Then, in terms of miscellaneous life details: I had moved to Wyoming for work by this point, and felt pretty desperate to stay in touch with lots of interesting writers, and always to meet new ones (the only way I typically learned of new writers had been to meet them at parties, and in Wyoming you can see old friends at parties, but you rarely can make new ones). A visual disability had grown increasingly problematic as I worked on my PhD, to the point at which I couldn’t read the New York Times anymore, so that I started getting lots of news listening to interview shows online while cooking and stretching. As I assembled my first scholarly manuscript, it seemed clear I had little future in scholarly writing. I wanted to evoke ideas, or get people to think up their own ideas, but drawing out a well-informed, watertight, provocative prose argument felt too depressing.

Then in terms of recent history: as social-media conversations became an increasingly popular form of poetics discourse, I felt increasingly isolated, because my eyes can’t read much off of a computer or a phone. But also, beyond physical incapacities, I probably used my eye trouble as a crutch to avoid having to read friends’ Facebook posts and such. I just never cared. Whereas with conducting interviews, I love learning extensively about somebody, then talking at length to the person, then putting together a fluent record of a complicated exchange. I actually don’t think of interviews as predominantly archival material. For me, dialogues comprise a form, or genre, or mode of inquiry like any other, just as worthwhile to read as any poetic or critical or philosophical text.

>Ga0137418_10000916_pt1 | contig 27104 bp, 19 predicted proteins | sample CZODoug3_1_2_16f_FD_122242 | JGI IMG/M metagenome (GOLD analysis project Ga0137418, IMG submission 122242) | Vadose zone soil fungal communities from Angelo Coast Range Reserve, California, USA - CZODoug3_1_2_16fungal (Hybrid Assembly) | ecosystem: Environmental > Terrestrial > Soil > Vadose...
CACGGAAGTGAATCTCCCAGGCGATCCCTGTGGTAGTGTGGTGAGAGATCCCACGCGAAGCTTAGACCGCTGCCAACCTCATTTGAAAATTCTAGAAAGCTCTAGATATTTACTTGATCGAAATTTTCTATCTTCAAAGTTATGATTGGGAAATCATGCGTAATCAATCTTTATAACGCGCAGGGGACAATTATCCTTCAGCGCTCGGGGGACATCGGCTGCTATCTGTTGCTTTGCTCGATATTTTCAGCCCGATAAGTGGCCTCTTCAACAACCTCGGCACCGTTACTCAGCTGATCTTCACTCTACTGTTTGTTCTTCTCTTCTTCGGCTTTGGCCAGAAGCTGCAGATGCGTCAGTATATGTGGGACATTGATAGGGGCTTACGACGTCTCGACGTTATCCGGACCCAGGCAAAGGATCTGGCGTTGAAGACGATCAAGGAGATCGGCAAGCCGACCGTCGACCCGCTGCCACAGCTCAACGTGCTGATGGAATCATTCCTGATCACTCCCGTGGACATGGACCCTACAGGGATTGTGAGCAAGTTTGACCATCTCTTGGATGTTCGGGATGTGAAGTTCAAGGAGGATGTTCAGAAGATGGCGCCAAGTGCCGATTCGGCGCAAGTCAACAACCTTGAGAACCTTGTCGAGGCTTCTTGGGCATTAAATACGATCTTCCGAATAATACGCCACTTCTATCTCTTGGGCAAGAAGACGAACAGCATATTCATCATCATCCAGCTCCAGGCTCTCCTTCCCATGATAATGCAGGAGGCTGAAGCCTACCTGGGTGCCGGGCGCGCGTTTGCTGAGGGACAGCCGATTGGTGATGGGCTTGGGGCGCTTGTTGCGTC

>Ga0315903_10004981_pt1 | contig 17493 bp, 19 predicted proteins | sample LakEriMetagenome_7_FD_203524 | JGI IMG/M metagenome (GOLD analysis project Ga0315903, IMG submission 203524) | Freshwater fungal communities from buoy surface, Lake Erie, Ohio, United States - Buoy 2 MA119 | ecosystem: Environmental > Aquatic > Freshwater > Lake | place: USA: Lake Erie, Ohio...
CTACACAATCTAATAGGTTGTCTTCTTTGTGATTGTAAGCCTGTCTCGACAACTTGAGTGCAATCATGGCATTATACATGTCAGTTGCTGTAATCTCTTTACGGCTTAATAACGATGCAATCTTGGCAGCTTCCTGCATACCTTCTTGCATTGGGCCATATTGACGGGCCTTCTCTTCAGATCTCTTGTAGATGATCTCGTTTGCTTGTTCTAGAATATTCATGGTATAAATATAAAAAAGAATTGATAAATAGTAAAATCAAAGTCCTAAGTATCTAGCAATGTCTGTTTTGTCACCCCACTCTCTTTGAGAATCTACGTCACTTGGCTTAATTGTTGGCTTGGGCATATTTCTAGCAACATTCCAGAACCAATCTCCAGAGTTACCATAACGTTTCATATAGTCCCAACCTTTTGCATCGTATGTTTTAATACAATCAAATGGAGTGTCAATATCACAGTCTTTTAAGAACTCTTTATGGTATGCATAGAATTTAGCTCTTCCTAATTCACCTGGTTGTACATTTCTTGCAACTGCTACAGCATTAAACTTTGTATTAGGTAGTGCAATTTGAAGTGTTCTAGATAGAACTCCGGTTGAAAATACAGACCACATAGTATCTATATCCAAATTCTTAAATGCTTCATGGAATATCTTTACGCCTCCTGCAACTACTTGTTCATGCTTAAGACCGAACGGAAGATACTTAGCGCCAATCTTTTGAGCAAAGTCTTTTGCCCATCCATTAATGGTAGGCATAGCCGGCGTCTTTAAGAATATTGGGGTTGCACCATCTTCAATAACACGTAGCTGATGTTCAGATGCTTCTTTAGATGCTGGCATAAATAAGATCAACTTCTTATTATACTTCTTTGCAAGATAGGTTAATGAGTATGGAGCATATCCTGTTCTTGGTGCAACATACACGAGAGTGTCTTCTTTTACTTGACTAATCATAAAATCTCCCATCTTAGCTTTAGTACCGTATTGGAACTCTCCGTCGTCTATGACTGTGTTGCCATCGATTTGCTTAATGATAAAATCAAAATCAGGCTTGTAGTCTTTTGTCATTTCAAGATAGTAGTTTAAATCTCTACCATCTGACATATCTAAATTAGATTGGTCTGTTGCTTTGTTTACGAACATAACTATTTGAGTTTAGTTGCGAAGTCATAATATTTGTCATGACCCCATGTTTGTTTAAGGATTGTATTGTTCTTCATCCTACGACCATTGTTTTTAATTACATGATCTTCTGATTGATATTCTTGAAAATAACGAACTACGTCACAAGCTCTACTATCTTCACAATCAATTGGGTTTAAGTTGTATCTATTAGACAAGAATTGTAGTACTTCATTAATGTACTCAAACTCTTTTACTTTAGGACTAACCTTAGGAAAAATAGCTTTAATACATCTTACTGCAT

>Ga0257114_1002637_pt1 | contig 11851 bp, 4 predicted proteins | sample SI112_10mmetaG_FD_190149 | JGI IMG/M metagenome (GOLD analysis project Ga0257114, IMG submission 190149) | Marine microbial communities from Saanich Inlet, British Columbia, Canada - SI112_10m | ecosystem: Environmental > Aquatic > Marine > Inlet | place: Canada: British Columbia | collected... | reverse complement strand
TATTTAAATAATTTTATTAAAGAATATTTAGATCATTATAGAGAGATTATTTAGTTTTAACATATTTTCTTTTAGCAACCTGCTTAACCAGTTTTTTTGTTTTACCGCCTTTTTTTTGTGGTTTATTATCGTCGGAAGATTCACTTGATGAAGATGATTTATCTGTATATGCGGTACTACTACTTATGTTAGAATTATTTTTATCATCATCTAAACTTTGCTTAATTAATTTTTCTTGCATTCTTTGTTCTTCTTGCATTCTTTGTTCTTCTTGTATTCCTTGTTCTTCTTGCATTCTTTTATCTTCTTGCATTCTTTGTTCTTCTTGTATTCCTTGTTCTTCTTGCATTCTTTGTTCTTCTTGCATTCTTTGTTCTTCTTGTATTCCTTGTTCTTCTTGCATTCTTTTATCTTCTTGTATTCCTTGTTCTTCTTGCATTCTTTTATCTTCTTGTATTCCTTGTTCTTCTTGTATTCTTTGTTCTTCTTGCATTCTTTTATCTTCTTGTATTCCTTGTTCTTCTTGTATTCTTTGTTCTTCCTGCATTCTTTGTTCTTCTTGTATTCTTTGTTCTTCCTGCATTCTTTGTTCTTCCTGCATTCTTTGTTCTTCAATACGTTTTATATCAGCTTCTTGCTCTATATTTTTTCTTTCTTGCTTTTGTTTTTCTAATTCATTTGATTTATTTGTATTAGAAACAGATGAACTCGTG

CB: I identify with this narrative even more than I originally expected to, especially the contrast you draw between the interview and academic argument. Do you see the freedom inherent to the interview form in its social, dialogic qualities? The improvisatory performance that necessarily accompanies oral, rather than written, engagement? Some mixture of the two?

I’ve definitely observed considerable differences in the sort of conversation that happens across the different forms of real-time conversation and written exchanges like, let’s say, this email correspondence. But I haven’t yet had enough experience with these separate forms to theorize about the strengths and weaknesses of the critical documents produced by each. Could you speak a bit to the different modes of criticism produced by these separate interview formats? Beyond the practical reasons already described with reference to your visual disability, does the oral form possesses a particular appeal for you? You mentioned transcription—with reference to David Antin and Steve Benson—is there something about the translation from spoken to written media that you find particularly exciting/illuminating when it comes to poets talking about their poetics?